Library(Set<Method> methods) {
            this.methods = methods;
        }
    }

    Set<Method> methods = new HashSet<>(); // saves typing
    Library<Set<Method>> library = new Library<>(methods); // saves typing

While libraries such as Guava have attempted similar support for this, language level sugar is more intuitive than alternatives. This feature was implemented more than a year ago.

Improved Exception Handling for Java

Prior to Java 7, it was very cumbersome to catch multiple exception types leading to boilerplate code. This proposal addresses this concern by catching multiple exception types with a single catch clause and improves checking for rethrown exceptions.

Here is a simple class we will be using to test reflection:

public class CoinByReflection {
    public int code = 10_10_2010;

    public void printTheme() {
        System.out.println("Making things programmers do everyday easier.");
    }
}

This pattern is noticed when working with reflective operations where we may need to handle different types of exceptions.

    public void multicatch() throws ClassNotFoundException, InstantiationException, NoSuchMethodException, NoSuchFieldException, IllegalAccessException, InvocationTargetException {
        try {
            Class clazz = Class.forName("CoinByReflection");
            Object instance = clazz.newInstance();
            Field field = clazz.getField("code");
            int code = field.getInt(instance);
            System.out.println(code);
            Method method = clazz.getMethod("printTheme");
            method.invoke(instance);
        } catch (ClassNotFoundException cnfe) {
            log(cnfe);
            throw cnfe;
        } catch (InstantiationException ie) {
            log(ie);
            throw ie;
        } catch (NoSuchMethodException nsme) {
            log(nsme);
            throw nsme;
        } catch (NoSuchFieldException nsfe) {
            log(nsfe);
            throw nsfe;
        } catch (IllegalAccessException iae) {
            log(iae);
            throw iae;
        } catch (InvocationTargetException ite) {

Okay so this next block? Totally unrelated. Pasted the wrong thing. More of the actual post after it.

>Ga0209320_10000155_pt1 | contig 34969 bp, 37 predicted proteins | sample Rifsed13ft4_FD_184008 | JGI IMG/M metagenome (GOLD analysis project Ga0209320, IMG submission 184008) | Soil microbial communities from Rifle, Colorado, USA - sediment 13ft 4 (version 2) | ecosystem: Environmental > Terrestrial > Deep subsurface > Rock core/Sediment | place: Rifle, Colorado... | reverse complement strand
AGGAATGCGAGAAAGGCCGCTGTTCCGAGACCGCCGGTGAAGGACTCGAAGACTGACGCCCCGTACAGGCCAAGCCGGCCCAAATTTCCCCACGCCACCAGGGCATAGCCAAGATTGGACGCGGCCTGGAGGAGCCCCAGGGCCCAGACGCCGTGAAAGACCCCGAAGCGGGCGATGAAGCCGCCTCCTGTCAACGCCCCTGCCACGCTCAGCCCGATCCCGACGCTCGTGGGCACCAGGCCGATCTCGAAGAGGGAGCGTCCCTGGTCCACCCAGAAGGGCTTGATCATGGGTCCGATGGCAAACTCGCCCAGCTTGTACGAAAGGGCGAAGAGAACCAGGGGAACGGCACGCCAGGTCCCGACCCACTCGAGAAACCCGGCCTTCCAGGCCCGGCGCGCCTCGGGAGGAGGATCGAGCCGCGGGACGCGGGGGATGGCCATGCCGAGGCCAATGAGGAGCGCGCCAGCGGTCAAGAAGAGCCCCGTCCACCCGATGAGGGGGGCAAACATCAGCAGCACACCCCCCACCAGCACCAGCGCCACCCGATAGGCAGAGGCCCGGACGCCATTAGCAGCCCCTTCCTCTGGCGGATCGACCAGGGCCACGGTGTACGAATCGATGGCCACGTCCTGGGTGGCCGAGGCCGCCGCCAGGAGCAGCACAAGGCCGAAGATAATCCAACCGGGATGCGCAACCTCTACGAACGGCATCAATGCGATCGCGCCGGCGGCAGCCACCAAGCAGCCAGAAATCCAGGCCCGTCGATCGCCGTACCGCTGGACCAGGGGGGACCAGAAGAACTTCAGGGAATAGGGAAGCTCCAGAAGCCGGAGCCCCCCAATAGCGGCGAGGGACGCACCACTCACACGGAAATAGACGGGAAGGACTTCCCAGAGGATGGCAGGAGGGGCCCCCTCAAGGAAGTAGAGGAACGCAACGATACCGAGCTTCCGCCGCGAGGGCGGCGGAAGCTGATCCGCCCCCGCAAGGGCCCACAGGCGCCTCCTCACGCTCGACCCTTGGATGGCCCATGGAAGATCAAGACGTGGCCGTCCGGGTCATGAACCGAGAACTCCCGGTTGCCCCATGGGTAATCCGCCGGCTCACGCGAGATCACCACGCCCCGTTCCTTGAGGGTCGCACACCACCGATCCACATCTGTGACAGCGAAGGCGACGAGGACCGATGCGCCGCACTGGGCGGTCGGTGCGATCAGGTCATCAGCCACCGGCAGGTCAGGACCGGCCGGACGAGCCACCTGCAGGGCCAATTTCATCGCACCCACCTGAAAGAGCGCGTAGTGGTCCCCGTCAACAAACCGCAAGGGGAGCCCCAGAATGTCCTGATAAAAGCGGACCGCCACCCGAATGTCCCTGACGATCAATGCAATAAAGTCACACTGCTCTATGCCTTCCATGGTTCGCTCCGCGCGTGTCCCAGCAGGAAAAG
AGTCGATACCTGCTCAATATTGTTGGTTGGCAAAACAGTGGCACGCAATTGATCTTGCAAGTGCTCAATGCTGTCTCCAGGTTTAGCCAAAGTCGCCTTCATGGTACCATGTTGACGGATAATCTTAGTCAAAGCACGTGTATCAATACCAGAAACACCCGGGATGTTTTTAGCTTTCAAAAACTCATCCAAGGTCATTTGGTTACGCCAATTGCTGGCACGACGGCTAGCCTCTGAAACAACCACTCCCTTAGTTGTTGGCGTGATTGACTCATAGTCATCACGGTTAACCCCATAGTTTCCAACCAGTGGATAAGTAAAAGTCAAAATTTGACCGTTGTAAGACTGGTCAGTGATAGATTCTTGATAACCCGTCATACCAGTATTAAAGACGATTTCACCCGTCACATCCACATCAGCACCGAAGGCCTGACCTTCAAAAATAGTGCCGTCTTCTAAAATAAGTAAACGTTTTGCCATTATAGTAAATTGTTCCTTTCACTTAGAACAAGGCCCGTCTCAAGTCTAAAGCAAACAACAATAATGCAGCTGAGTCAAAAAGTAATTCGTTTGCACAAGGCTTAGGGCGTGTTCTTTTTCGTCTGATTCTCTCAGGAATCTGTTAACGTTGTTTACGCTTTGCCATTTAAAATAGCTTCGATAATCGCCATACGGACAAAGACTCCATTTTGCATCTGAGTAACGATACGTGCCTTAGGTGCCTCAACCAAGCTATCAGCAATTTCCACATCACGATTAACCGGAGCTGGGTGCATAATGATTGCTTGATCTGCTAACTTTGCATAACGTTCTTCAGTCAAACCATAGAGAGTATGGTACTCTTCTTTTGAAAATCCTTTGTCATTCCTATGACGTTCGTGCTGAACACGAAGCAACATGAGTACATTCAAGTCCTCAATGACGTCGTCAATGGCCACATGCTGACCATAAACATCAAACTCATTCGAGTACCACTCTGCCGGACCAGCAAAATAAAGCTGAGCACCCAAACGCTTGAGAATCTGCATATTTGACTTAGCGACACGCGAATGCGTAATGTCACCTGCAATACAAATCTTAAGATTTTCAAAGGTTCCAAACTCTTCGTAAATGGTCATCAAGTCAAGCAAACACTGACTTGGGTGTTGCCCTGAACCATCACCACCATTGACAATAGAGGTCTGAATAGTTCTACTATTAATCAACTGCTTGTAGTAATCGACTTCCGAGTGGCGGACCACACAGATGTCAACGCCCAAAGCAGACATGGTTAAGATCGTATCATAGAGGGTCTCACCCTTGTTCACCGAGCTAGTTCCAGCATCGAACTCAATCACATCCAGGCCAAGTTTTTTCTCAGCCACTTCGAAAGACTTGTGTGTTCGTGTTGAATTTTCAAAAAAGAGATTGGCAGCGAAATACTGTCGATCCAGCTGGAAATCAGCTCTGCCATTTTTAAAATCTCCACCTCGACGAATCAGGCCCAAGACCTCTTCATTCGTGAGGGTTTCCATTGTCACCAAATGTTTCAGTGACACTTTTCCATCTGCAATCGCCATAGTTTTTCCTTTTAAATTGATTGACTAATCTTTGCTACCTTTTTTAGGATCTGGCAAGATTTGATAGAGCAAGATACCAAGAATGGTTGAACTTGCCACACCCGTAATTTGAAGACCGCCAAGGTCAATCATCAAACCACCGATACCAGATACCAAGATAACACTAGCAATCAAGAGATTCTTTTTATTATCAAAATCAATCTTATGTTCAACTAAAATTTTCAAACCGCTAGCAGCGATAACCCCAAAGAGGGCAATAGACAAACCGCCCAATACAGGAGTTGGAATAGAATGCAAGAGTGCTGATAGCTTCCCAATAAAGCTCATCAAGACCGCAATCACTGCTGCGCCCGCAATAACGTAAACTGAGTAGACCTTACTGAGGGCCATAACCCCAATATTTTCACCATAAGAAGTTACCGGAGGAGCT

log(ite);
            throw ite;
        }
    }

With this proposal, we should be able to simplify the exception handling when performing reflection with single catch.

    public void singlecatch() throws ClassNotFoundException, InstantiationException, NoSuchMethodException, NoSuchFieldException, IllegalAccessException, InvocationTargetException {
        try {
            Class clazz = Class.forName("CoinByReflection");
            Object instance = clazz.newInstance();
            Field field = clazz.getField("code");
            int code = field.getInt(instance);
            System.out.println(code);
            Method method = clazz.getMethod("printTheme");
            method.invoke(instance);
        } catch (final ClassNotFoundException|
        InstantiationException |
                NoSuchMethodException |
                NoSuchFieldException |
                IllegalAccessException |
                InvocationTargetException
        e){
            log(e);
            throw e;
        }
    }

ReflectiveOperationException, a new common super class of exceptions thrown by reflective operations was introduced to simplify this further. You can catch this exception and precisely rethrow one of the exceptions defined in the method signature.

    public void singlecatch() throws ClassNotFoundException, InstantiationException, NoSuchMethodException, NoSuchFieldException, IllegalAccessException, InvocationTargetException {
        try {
            Class clazz = Class.forName("CoinByReflection");
            Object instance = clazz.newInstance();
            Field field = clazz.getField("code2");
            int code = field.getInt(instance);
            System.out.println(code);
            Method method = clazz.getMethod("printTheme");
            method.invoke(instance);
        } catch (final ReflectiveOperationException e){
            log(e);
            throw e;
        }
    }

This feature was implemented in May.

Conclusion